[xmca] RE: Request RE tools for thought

From: David Williamson Shaffer <dws who-is-at education.wisc.edu>
Date: Fri Aug 31 2007 - 08:05:33 PDT

Hi, Ellice—

I would love to have you come to the, but I agree the commute would be a

I’m taking the liberty of copying this answer to the listserv; I hope you
don’t mind. I thought others might have a better suggestion than I, or might
be otherwise interested.

For the audience you’re interested in (MAT preservice teachers) the pieces
that I use that would come closest, I think, would be:

Brosterman, Inventing Kindergarten, pp. 30-103
Papert, Mindstorms, pp. 19-37, 55-94, 135-155
Cuban, Teachers and Machines, pp. 51-103
Kalmbach, From Liquid Paper to Typewriters, pp. 57-68
Shaffer, How Computer Games Can Help Children Learn, pp. 41-71
DiSessa, Changing Minds, 1-28

Of these, Brosterman, Cuban, and Kalmbach are historical, but really
interesting as case studies. Cuban is the most skeptical of the lot in terms
of the impact of technology on learning. Brosterman is the most engaging of
the three, but geared toward younger students and is the least theoretical
of the lot. Kalmbach is a nice short article, although not about math and
science. The others are more current, and all look at the interaction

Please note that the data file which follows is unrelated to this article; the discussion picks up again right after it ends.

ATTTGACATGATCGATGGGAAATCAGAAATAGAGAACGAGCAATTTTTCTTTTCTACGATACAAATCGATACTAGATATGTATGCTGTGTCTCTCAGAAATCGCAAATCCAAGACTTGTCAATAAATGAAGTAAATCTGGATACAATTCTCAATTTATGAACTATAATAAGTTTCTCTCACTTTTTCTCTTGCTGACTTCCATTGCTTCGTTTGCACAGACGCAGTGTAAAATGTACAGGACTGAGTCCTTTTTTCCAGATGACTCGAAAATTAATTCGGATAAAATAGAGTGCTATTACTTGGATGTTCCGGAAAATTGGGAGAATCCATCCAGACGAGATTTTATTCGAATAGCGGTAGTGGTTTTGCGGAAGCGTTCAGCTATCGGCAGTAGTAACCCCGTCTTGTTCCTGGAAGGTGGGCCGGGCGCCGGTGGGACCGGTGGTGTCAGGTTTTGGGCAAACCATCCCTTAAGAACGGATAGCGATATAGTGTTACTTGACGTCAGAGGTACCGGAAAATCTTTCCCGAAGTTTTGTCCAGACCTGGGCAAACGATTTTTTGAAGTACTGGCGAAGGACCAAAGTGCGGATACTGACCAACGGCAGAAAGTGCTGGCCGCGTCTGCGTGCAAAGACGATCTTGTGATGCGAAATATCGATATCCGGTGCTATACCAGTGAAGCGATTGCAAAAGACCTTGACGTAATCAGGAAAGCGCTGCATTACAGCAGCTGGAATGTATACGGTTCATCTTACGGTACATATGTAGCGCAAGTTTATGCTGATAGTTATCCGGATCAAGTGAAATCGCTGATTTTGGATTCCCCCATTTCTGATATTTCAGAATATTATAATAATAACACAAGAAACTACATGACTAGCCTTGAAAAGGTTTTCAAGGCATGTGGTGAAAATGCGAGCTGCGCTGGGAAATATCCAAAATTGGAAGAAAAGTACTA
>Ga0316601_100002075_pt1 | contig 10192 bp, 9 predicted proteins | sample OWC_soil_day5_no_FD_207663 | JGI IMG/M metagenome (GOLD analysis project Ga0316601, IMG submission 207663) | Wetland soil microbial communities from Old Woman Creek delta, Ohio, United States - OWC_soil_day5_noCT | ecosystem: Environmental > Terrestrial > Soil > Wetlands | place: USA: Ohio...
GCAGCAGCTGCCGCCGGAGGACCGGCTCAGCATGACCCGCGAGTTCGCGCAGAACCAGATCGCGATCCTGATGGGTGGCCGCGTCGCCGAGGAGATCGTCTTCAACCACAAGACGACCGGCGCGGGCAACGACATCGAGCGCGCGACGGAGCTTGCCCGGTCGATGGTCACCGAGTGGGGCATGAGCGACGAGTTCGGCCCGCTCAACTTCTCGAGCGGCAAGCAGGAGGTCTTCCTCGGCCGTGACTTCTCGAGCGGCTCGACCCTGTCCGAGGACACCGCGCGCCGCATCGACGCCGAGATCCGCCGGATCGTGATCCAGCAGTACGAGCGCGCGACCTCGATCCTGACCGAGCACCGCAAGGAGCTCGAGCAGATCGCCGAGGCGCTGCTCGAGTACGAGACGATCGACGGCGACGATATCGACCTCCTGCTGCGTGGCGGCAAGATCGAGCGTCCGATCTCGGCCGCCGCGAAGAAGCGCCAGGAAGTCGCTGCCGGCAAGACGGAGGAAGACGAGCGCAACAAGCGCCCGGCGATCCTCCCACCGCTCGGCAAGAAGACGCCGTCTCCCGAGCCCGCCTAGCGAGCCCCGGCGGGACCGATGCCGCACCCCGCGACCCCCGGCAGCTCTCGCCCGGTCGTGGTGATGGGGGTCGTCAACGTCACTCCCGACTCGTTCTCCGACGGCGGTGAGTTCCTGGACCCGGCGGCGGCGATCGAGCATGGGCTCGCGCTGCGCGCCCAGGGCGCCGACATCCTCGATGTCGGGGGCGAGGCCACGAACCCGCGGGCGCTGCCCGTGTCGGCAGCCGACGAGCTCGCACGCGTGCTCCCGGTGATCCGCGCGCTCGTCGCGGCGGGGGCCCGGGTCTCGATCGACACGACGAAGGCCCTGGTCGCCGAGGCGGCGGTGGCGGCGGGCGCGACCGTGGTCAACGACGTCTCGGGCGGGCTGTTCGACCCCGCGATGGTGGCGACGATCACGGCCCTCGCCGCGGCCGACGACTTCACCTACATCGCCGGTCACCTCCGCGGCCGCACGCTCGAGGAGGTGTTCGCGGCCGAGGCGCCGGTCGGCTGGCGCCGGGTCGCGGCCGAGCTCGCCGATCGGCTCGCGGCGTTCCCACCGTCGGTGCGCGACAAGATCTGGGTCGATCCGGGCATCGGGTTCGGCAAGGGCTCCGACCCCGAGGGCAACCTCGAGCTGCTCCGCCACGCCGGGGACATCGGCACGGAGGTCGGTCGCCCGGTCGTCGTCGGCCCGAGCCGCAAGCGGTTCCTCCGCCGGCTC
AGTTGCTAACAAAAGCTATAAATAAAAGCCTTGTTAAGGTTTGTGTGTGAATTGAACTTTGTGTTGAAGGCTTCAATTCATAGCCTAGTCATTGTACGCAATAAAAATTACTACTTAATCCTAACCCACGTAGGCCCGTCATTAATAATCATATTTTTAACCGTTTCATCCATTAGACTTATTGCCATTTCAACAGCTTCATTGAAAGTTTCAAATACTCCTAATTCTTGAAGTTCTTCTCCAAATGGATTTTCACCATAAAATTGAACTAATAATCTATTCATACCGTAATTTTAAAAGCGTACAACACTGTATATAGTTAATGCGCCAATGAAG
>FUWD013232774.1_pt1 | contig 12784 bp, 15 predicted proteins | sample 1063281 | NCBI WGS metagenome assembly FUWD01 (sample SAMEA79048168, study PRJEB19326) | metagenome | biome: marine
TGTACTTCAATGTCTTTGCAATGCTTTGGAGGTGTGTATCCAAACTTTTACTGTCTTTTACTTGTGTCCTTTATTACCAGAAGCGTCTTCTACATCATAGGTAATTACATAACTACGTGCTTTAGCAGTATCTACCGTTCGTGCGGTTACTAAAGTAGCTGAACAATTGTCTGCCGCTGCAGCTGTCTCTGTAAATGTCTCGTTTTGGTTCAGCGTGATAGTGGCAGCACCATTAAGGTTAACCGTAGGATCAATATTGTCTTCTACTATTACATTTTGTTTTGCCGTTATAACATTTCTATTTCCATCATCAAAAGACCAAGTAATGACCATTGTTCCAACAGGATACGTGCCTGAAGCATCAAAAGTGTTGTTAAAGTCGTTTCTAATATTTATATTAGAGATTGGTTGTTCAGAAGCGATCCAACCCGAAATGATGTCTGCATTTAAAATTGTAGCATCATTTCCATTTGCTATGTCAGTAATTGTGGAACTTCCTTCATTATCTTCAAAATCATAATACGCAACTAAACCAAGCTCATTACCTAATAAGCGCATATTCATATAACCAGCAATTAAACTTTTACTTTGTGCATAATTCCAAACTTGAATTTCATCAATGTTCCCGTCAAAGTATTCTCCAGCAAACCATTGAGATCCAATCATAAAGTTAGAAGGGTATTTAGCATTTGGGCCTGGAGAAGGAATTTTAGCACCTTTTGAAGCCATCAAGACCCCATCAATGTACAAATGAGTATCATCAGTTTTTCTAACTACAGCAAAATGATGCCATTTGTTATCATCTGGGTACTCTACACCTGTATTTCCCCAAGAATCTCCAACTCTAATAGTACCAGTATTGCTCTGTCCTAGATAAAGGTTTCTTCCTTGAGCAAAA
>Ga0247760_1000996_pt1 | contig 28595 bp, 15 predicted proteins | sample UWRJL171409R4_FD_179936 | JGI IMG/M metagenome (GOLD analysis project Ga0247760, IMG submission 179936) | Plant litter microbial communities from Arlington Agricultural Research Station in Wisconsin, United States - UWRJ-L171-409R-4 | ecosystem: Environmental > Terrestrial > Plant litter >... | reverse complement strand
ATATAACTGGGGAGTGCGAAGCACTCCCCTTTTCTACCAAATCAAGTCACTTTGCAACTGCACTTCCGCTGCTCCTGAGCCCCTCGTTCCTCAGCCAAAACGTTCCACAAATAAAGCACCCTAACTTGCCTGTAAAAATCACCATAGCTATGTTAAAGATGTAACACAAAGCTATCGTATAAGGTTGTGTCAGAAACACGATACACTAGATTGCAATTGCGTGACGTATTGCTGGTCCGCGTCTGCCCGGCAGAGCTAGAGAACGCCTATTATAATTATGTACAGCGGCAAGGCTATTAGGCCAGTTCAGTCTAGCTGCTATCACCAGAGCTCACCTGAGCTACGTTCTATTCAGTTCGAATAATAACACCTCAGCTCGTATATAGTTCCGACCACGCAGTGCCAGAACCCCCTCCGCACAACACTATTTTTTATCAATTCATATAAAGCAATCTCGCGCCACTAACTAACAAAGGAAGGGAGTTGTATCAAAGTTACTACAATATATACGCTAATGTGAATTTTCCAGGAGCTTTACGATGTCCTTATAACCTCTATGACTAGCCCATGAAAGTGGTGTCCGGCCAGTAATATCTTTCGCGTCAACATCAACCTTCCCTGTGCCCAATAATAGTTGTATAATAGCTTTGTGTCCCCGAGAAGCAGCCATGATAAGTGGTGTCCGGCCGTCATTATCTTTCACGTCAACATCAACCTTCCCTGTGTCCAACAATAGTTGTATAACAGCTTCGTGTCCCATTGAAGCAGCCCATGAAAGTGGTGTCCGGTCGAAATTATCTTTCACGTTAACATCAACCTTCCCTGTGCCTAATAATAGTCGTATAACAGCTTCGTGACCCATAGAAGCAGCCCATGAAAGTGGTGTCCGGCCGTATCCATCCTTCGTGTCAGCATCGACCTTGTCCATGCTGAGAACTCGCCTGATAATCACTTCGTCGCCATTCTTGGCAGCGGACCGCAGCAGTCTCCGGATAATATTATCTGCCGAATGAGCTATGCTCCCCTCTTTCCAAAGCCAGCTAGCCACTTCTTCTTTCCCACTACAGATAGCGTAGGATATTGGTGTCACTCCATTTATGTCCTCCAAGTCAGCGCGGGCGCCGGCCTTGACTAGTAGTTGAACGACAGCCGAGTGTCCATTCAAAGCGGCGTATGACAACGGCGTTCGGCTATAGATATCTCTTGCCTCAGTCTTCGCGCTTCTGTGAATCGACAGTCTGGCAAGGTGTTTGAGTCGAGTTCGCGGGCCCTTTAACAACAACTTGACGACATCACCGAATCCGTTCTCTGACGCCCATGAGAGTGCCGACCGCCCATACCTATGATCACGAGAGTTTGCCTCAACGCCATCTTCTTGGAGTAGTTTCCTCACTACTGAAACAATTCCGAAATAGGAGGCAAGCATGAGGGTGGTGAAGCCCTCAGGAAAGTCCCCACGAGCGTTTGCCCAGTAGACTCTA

between technology and thinking in the context of particular case studies in
math and science ed--in particular how new cognitive tools require reexaming
what we teach and how we teach it.

There are many others out there, of course; these are just the ones I use.
If I was going to pick just one I'd pick the Shaffer piece. But then I'm
biased! ;-) No, seriously, diSessa's chapter is pretty good as a stand
alone, especially for math/science teachers. And of course Mindstorms is a

I hope that is helpful....


-----Original Message-----
From: Forman, Ellice [mailto:ellice@education.pitt.edu]
Sent: Friday, August 31, 2007 8:06 AM
To: dws@education.wisc.edu
Subject: Request RE tools for thought

No, I'm not asking to be admitted to your course (although I would like to
be--but the commute is a killer). I'm working with a doc student, Eli
Silk, who is teaching my section of a graduate Ed Psych course to MAT
students in math and science education. We're looking for a good reading on
tools for thought for preservice teachers in these disciplines. Yea, I
know--just one reading? Any thoughts? I'm considering a chapter in the
Kozulin book on psychological tools but taking a chapter out of context
doesn't seem good. This course is using cases to help students apply
theories of learning to teaching. Do you have another suggestion? (Thanks
for your post on xmca.)

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Received on Fri Aug 31 08:12 PDT 2007

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